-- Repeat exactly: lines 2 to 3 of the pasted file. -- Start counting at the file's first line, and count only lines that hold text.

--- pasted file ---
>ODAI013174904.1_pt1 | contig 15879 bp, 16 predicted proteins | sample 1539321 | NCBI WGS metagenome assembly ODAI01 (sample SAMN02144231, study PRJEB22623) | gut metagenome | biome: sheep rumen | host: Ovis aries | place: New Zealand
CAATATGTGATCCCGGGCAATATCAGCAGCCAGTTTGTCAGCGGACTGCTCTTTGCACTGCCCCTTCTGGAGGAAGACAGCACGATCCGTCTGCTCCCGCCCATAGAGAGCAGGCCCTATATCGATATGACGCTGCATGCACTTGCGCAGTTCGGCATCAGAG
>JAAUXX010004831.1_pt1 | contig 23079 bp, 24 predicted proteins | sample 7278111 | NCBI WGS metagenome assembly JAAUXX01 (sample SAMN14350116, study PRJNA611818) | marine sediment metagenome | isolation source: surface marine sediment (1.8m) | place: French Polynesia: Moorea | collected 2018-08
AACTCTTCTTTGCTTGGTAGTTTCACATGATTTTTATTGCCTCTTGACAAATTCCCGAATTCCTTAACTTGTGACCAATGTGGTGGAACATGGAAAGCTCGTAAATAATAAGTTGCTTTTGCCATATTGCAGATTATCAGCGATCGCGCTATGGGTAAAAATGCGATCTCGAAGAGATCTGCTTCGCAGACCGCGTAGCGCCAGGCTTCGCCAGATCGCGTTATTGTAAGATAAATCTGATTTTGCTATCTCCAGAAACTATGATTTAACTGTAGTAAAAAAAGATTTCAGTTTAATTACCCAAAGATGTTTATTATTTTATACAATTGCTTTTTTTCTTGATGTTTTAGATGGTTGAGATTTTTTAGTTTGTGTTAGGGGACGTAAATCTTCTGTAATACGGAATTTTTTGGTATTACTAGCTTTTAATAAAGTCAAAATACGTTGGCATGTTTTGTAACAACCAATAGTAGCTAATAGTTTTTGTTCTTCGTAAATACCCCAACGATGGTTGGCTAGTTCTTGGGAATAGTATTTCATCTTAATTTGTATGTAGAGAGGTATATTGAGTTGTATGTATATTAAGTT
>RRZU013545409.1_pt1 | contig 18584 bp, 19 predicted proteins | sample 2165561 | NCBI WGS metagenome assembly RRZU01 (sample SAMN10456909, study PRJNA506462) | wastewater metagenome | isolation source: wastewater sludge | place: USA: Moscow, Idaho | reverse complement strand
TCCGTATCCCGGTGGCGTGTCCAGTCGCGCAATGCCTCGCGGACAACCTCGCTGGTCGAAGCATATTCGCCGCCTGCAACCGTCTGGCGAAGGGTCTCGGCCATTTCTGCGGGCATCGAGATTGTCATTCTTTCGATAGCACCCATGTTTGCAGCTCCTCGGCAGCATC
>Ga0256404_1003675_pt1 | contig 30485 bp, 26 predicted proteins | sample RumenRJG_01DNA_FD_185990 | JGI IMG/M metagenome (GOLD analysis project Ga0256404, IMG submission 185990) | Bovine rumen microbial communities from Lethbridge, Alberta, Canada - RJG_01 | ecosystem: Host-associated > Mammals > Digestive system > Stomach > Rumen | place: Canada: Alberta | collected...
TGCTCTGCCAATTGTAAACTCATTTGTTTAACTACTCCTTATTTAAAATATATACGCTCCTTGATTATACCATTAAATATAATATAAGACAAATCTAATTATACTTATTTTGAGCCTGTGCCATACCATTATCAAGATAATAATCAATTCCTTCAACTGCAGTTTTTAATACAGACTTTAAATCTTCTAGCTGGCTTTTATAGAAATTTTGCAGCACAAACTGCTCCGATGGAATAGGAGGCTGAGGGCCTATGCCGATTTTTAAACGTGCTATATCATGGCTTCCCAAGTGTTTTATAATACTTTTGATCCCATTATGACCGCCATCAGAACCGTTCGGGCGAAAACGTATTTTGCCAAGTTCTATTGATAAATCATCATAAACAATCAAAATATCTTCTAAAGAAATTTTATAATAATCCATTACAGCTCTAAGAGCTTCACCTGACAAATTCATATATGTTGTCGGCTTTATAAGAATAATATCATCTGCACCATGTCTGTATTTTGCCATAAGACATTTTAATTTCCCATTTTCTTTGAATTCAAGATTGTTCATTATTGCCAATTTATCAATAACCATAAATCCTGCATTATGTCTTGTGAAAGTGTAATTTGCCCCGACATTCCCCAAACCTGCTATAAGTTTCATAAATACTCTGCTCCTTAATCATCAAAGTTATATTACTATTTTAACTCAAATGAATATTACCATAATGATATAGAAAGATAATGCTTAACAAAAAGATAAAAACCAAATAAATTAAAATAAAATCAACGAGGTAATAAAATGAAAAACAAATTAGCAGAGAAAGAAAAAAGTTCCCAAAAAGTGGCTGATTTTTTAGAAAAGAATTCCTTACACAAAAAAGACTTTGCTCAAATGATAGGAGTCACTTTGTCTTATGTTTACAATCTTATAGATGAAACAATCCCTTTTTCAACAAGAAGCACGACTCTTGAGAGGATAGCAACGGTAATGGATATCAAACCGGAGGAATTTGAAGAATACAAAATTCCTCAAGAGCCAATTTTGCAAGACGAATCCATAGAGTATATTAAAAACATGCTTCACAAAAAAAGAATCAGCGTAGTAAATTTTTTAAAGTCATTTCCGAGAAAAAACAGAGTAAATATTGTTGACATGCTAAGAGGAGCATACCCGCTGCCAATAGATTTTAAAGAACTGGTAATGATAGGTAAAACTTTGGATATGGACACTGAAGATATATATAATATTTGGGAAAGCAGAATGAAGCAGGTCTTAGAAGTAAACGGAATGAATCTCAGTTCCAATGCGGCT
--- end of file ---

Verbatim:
CAATATGTGATCCCGGGCAATATCAGCAGCCAGTTTGTCAGCGGACTGCTCTTTGCACTGCCCCTTCTGGAGGAAGACAGCACGATCCGTCTGCTCCCGCCCATAGAGAGCAGGCCCTATATCGATATGACGCTGCATGCACTTGCGCAGTTCGGCATCAGAG
>JAAUXX010004831.1_pt1 | contig 23079 bp, 24 predicted proteins | sample 7278111 | NCBI WGS metagenome assembly JAAUXX01 (sample SAMN14350116, study PRJNA611818) | marine sediment metagenome | isolation source: surface marine sediment (1.8m) | place: French Polynesia: Moorea | collected 2018-08